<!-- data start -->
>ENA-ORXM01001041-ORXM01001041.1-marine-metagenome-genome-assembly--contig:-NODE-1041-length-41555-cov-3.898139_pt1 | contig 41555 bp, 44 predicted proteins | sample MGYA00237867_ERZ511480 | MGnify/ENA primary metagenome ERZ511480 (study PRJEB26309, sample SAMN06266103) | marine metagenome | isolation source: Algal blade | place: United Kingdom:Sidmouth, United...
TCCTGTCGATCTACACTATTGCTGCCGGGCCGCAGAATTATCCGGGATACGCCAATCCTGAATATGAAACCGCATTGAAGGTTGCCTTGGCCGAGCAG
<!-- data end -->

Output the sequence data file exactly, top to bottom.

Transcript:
>ENA-ORXM01001041-ORXM01001041.1-marine-metagenome-genome-assembly--contig:-NODE-1041-length-41555-cov-3.898139_pt1 | contig 41555 bp, 44 predicted proteins | sample MGYA00237867_ERZ511480 | MGnify/ENA primary metagenome ERZ511480 (study PRJEB26309, sample SAMN06266103) | marine metagenome | isolation source: Algal blade | place: United Kingdom:Sidmouth, United...
TCCTGTCGATCTACACTATTGCTGCCGGGCCGCAGAATTATCCGGGATACGCCAATCCTGAATATGAAACCGCATTGAAGGTTGCCTTGGCCGAGCAG